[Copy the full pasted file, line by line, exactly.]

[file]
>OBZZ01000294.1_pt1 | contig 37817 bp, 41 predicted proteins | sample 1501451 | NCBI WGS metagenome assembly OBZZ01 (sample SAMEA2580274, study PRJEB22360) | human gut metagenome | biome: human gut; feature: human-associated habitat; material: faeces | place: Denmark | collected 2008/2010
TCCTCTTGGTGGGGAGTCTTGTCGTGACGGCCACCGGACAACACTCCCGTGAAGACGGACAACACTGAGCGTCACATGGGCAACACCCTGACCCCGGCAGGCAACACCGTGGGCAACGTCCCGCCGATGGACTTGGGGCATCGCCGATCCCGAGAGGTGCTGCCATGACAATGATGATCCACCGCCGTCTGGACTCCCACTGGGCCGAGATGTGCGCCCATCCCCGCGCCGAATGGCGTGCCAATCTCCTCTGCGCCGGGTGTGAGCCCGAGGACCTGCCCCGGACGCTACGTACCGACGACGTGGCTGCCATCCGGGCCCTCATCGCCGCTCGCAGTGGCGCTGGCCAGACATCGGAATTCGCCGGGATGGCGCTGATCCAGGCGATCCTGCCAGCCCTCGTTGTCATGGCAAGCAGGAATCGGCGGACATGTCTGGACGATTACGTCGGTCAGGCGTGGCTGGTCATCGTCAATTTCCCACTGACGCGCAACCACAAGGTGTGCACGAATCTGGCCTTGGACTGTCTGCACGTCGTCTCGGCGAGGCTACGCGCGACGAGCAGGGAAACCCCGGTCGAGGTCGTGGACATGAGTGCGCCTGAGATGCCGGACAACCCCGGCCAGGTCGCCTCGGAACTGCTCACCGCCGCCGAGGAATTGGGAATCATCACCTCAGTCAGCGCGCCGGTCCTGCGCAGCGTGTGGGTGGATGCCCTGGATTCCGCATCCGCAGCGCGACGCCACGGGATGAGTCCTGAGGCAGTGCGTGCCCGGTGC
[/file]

>OBZZ01000294.1_pt1 | contig 37817 bp, 41 predicted proteins | sample 1501451 | NCBI WGS metagenome assembly OBZZ01 (sample SAMEA2580274, study PRJEB22360) | human gut metagenome | biome: human gut; feature: human-associated habitat; material: faeces | place: Denmark | collected 2008/2010
TCCTCTTGGTGGGGAGTCTTGTCGTGACGGCCACCGGACAACACTCCCGTGAAGACGGACAACACTGAGCGTCACATGGGCAACACCCTGACCCCGGCAGGCAACACCGTGGGCAACGTCCCGCCGATGGACTTGGGGCATCGCCGATCCCGAGAGGTGCTGCCATGACAATGATGATCCACCGCCGTCTGGACTCCCACTGGGCCGAGATGTGCGCCCATCCCCGCGCCGAATGGCGTGCCAATCTCCTCTGCGCCGGGTGTGAGCCCGAGGACCTGCCCCGGACGCTACGTACCGACGACGTGGCTGCCATCCGGGCCCTCATCGCCGCTCGCAGTGGCGCTGGCCAGACATCGGAATTCGCCGGGATGGCGCTGATCCAGGCGATCCTGCCAGCCCTCGTTGTCATGGCAAGCAGGAATCGGCGGACATGTCTGGACGATTACGTCGGTCAGGCGTGGCTGGTCATCGTCAATTTCCCACTGACGCGCAACCACAAGGTGTGCACGAATCTGGCCTTGGACTGTCTGCACGTCGTCTCGGCGAGGCTACGCGCGACGAGCAGGGAAACCCCGGTCGAGGTCGTGGACATGAGTGCGCCTGAGATGCCGGACAACCCCGGCCAGGTCGCCTCGGAACTGCTCACCGCCGCCGAGGAATTGGGAATCATCACCTCAGTCAGCGCGCCGGTCCTGCGCAGCGTGTGGGTGGATGCCCTGGATTCCGCATCCGCAGCGCGACGCCACGGGATGAGTCCTGAGGCAGTGCGTGCCCGGTGC